VARIETY SEEKING BEHAVIOR:
AN INTERDISCIPLINARY REVIEW*
Sloan W.P. No, 1287-82
THE MARKETING CENTER
Massachusetts Institute of Technology
Alfred P. Sloan School of Management
50 Memorial Drive
Cambridge, Massachusetts 02139
VARIETY SEEKING BEHAVIOR:
AN INTERDISCIPLINARY REVIEW*
Sloan W.P. No. 1287-82 March 1982
♦Support received from the University of Washington School of Business
Sunimer Research Fund and from the Marketing Science Institute is
Leigh McAlister is Visiting Assistant Professor of Management Science,
Sloan School of Management, Massachusetts Institute of Technology,
Cambridge, Massachusetts 02139.
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Edgar Pessemier is Professor of Marketing, Krannert Graduate School of
Management, Purdue University, West Lafayette, Indiana 47907.
In an attempt to organize the research findings that pertain to the
various phenomena which have been termed "variety seeking" we offer a taxonomy
of varied behavior. Within that framework the literature is reviewed.
Seemingly disparate research traditions; one of which viewed the phenomenon as
inexplicable, the other of which attempted explanation; are shown to be
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VARIETY SEEKING BEHAVIOR:
AND INTERDISCIPLINARY REVIEW
Leigh McAlister and Edgar Pessemier
Variety, the proverbial spice of life, is a much discussed and much
researched topic. Its antecedents, determinants, implications and correlates
have been investigated by psychologists, consumer behaviorists , marketers and
economists. The resulting accumulation of information exhibits seeming
contradictions and inconsistencies. It is our contention that these
discrepancies arise because the term "variety" is used to denote a number of
different phenomena. In this paper we avoid the term altogether as we sort
through the literature that has accumulated under its banner. Toward that end
we offer a taxonomy of causes of varied behavior and review the literature
within that framework.
A TAXONOMY OF VARIED BEHAVIOR
The phenonema of interest in this paper are those mechanisms which lead
individuals to engage in varied behaviors. We include switching among product
variants, switching among service alternatives, switching among various
activities, etc., under the umbrella of "varied behaviors." A taxonomy of
explanations for such varied behavior is presented in Figure 1.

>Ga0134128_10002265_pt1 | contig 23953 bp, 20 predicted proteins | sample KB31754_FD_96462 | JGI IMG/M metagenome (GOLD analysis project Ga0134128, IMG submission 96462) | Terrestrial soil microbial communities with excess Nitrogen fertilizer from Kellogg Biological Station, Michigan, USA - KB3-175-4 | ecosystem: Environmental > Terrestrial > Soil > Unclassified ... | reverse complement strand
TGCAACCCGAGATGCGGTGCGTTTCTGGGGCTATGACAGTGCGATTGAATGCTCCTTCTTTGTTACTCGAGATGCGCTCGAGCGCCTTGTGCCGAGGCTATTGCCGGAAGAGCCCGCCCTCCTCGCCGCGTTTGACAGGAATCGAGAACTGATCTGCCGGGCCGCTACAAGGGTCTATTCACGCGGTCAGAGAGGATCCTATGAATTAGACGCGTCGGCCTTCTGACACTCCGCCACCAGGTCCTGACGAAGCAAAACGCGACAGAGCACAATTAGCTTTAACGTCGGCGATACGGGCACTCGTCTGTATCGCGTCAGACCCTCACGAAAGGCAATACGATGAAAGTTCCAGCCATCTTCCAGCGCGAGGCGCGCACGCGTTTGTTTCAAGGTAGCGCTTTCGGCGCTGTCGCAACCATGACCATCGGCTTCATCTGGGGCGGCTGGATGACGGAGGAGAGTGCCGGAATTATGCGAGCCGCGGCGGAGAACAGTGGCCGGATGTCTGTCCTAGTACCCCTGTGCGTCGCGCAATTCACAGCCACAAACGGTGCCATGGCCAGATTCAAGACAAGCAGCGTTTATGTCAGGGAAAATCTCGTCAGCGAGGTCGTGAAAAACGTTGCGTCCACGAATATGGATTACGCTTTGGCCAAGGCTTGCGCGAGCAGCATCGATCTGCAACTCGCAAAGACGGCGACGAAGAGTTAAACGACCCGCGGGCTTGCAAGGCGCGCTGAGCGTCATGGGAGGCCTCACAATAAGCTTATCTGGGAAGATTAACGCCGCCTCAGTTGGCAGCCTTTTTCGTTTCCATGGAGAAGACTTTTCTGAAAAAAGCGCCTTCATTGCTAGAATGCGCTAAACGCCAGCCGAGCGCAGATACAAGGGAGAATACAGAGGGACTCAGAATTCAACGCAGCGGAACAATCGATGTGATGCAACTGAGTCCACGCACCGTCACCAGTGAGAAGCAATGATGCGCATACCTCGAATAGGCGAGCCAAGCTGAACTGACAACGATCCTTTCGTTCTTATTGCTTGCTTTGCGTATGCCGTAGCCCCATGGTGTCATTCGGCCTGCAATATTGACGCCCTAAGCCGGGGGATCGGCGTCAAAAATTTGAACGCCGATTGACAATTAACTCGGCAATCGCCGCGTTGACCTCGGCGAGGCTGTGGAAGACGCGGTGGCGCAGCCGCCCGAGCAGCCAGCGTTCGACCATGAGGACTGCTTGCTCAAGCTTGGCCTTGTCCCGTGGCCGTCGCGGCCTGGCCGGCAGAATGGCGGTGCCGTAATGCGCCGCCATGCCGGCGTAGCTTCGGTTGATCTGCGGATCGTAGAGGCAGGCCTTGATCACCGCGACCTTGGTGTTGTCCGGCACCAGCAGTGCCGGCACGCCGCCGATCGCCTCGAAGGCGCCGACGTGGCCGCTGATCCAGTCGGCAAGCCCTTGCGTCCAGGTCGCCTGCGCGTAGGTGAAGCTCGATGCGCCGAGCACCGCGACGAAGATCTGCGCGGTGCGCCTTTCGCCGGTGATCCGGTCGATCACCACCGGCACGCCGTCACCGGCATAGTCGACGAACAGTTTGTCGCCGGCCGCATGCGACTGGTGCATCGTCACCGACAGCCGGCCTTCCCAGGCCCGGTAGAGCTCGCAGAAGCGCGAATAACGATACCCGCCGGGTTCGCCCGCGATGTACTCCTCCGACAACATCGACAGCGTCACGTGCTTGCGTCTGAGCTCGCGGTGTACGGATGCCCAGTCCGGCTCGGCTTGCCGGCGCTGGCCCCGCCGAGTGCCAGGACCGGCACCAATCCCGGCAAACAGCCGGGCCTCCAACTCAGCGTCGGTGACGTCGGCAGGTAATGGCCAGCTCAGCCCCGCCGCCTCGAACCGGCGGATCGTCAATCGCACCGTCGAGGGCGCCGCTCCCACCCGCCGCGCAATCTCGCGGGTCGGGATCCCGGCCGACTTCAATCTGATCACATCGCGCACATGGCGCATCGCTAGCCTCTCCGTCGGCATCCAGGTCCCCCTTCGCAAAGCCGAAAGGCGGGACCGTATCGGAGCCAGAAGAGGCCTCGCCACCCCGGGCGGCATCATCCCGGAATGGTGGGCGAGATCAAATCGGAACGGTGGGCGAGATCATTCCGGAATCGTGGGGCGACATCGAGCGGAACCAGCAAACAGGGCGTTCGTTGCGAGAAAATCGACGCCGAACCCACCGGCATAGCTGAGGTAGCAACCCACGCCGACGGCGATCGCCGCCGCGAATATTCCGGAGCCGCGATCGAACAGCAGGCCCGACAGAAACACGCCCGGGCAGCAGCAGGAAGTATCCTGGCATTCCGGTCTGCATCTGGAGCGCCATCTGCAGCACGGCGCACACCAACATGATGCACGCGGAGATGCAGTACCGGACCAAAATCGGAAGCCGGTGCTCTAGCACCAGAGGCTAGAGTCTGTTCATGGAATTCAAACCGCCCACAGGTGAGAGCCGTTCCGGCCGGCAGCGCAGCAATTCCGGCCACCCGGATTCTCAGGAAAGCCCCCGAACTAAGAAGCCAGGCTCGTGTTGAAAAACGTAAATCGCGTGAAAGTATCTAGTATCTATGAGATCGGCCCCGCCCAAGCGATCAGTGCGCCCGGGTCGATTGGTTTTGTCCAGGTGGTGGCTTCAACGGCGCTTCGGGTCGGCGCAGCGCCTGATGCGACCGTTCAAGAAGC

- Figure 1 About Here -
The taxonomy suggests that there are two basic schools of thought
concerning varied behavior. One school considers such behavior to be either
inherently inexplicable or, if explicable, to be so complex as to render it
operationally inexplicable. This school focuses research on the probabilities
with which different behaviors will be enacted.
The other school of thought tackles the chore of explanation. We divide
the explanations into two classes: those which view varied behavior as the
result of some other motivation (DERIVED), and those which view variation as a
motivation in and of Itself (DIRECT). Motivations from which varied behavior
might drive are suggested. It is also suggested that direct varied behavior
might result from internal (INTRAPERSONAL) or external (INTERPERSONAL) causes.
We propose that all these phenomena can cause varied behavior.
Furthermore, any given choice which differs from its predecessor may be the
result of a number of these causes acting in concert. We are not attempting
to invalidate any stream of research. Rather, we attempt to interrelate the
evidence existing in the marketing, consumer behavior, economics and
psychology literatures with respect to varied behavior. Our objective is to
crystalize a few common concepts, identify their antecedents and explore their
"INEXPLICABLE VARIED BEHAVIOR" AND STOCHASTIC MODELS
Our dichotomization of the literature into schools which consider varied
behavior INEXPLICABLE and EXPLICABLE perhaps overstates their differences.
Those who thought varied behavior too complex for explanation proposed
probabilistic models of choice. The evolution of the probabilistic models has
involved the incorporation of variables to explain the probabilities. So,
little by little, the two traditions are converging.
A major contribution to the tradition of probabilistic prediction of
behavior was Luce's (1959) axiom of choice. His axiom implies a
correspondence between a set of numbers (measures of affect) and a set of
choice objects such that the probability that an object will be chosen is
given by the ratio of the number corresponding to that object and the sum of
the numbers corresponding to all of the available alternatives. These
probabilities are often interpreted as long-run frequencies of choice.
In the 1960's, models appeared which focused on different potential
determinants of these "probabilities of choice." Massy, Montgomery, and
Morrison (1970) classified the models as dealing with either: (1) feedback